I use this set of 40 task cards as a revising and editing mini-lesson. One of our standards is to revise for word choice. In our state rubric, the students will be evaluated on how well they create tone using word choice. This also includes using descriptive language. Many of my students typically use very, extremely, and other nondescript words to add “descriptive words.” These vague words are not descriptive. That is why I felt the need to teach and model what descriptive words look like. These cards give students practice inserting adjectives and adverbs into sentences.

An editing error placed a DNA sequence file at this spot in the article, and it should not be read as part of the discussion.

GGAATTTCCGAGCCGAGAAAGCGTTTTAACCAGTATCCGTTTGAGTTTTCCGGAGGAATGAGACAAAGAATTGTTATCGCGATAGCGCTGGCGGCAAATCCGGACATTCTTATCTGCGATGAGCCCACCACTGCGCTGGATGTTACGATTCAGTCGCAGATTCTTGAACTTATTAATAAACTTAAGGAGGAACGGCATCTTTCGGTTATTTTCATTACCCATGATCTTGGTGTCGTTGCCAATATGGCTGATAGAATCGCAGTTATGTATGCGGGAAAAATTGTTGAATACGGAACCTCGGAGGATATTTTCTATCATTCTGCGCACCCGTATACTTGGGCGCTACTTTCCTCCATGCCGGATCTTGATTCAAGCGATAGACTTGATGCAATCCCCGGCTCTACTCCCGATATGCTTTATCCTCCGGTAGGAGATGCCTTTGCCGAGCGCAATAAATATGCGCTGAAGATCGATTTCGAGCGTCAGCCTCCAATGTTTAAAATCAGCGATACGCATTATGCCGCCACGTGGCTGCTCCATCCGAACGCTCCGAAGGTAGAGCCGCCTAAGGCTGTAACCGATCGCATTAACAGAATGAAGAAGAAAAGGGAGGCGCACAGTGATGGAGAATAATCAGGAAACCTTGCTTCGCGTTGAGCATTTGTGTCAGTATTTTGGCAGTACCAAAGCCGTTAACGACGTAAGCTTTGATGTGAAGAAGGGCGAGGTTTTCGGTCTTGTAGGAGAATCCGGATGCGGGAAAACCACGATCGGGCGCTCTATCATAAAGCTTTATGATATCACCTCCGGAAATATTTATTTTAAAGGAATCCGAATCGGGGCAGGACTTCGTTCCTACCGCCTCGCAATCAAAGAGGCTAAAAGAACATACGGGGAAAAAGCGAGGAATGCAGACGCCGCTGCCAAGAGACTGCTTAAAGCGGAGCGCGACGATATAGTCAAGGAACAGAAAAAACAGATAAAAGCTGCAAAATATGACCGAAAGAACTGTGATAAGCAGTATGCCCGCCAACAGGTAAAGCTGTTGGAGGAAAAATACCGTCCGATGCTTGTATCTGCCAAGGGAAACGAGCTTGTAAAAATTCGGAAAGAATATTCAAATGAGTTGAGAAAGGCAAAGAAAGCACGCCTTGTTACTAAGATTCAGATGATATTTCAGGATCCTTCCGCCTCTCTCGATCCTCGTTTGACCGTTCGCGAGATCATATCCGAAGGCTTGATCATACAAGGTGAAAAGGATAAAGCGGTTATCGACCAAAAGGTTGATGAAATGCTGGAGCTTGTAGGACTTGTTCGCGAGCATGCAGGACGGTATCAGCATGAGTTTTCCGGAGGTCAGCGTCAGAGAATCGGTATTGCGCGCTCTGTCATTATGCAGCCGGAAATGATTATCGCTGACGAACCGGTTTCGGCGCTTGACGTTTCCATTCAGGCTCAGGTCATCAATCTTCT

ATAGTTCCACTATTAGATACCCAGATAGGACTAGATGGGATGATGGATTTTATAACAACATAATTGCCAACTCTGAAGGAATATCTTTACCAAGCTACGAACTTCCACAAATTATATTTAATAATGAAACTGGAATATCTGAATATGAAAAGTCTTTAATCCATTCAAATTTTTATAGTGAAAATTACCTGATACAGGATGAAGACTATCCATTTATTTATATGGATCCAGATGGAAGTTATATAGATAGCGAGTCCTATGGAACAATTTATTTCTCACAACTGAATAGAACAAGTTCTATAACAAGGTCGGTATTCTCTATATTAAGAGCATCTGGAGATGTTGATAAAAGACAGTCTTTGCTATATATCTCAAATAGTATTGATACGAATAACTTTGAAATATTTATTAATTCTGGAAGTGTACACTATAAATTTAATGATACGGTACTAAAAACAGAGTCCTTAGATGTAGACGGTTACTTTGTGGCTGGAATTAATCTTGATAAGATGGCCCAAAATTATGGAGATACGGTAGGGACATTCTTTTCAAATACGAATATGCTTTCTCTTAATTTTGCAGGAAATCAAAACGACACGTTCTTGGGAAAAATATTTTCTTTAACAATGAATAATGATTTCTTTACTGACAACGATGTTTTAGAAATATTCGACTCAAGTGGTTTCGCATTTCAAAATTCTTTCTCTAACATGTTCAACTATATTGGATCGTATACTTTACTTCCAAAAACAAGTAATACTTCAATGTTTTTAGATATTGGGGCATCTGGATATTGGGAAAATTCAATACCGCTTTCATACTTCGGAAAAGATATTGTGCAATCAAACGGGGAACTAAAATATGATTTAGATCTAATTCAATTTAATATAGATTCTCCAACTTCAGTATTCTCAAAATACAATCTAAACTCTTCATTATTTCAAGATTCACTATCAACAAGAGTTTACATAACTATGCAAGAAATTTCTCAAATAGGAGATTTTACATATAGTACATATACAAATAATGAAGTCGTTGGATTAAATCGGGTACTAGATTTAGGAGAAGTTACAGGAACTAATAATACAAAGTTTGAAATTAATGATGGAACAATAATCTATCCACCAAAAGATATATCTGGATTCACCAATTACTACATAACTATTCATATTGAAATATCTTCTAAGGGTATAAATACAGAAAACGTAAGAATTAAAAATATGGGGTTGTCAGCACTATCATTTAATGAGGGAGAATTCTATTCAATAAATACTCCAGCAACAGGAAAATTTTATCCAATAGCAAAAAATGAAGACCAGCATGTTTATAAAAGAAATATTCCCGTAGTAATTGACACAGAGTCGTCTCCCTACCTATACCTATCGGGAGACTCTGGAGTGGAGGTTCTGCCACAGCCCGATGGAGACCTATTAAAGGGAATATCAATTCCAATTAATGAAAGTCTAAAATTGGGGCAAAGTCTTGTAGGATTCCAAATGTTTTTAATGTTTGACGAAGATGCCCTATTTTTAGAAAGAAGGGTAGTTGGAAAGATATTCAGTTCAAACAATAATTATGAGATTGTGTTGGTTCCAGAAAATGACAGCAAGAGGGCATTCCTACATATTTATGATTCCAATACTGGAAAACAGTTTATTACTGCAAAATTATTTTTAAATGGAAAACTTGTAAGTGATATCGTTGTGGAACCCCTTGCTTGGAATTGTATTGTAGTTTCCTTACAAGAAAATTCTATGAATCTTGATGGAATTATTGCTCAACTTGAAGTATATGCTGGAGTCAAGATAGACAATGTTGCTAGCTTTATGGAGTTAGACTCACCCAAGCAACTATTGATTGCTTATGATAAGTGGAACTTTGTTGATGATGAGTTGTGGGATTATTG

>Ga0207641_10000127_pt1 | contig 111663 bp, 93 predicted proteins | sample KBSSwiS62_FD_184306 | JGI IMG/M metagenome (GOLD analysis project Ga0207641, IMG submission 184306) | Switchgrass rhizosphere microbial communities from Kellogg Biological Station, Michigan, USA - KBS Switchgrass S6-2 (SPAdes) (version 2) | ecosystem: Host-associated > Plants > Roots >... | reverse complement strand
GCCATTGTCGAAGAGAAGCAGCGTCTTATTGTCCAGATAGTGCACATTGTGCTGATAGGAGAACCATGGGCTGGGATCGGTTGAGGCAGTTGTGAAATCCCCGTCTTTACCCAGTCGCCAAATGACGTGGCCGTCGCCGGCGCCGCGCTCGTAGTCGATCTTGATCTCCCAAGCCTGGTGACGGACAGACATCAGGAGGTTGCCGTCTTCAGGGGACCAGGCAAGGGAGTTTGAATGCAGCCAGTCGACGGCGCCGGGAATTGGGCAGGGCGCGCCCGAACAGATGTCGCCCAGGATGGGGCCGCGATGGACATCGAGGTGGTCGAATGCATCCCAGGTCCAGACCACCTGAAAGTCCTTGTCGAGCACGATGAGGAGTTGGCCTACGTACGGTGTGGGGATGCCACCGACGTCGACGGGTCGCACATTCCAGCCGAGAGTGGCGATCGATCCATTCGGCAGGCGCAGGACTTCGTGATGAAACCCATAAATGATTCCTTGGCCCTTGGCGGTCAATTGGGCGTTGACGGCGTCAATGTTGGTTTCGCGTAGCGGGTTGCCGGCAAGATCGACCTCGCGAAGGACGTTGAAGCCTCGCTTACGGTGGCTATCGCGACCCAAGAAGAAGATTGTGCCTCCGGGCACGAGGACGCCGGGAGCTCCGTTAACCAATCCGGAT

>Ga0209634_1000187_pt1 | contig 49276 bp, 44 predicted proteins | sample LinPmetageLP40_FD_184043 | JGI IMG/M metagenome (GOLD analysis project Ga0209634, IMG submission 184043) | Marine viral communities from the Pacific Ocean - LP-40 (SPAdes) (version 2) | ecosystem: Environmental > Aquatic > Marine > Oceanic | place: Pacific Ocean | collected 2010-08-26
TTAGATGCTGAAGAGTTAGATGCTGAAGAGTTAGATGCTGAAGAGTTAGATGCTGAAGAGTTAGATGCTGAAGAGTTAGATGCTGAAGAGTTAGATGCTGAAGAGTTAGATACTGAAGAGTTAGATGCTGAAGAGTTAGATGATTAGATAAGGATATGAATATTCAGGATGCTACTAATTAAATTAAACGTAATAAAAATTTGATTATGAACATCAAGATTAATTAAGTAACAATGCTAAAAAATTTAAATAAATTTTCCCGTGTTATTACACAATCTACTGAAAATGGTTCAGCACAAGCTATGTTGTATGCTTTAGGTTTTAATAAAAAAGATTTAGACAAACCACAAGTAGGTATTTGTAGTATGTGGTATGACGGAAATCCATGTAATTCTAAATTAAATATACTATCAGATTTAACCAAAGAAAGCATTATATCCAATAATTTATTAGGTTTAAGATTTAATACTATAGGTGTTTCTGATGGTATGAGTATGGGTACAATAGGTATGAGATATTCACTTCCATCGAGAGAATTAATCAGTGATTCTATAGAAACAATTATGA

These cards can be used individually, with partners, as a game of scoot, or in literacy centers. They can also be used as a mini-lesson. For example, I hand out one card to every two or three children in my class. Then I tell them to rewrite the sentence onto their answer sheet inserting the adjectives and adverbs provided. Then I have them trade or rotate the cards with the students near them and do the same thing. They do this three or four times, and then we share some of the sentences. Sometimes I have have them take their sentences to other groups and share their sentences. We also write a few of them on the smart board. Then I have the students cross out my adjectives and adverbs in the sentences and write their own in the sentences. They work with a partner to do this. I also give my students a list of sensory image words that they can refer to. They can also use a thesaurus. We then share out their new sentences. My students greatly benefit from this activity because they then know exactly what I am looking for in their writing. Then after this, they use the second set of cards to practice writing their own adjectives and adverbs in sentences. This is where I can really gain a sense of how well the students are doing determining effective descriptive word choice.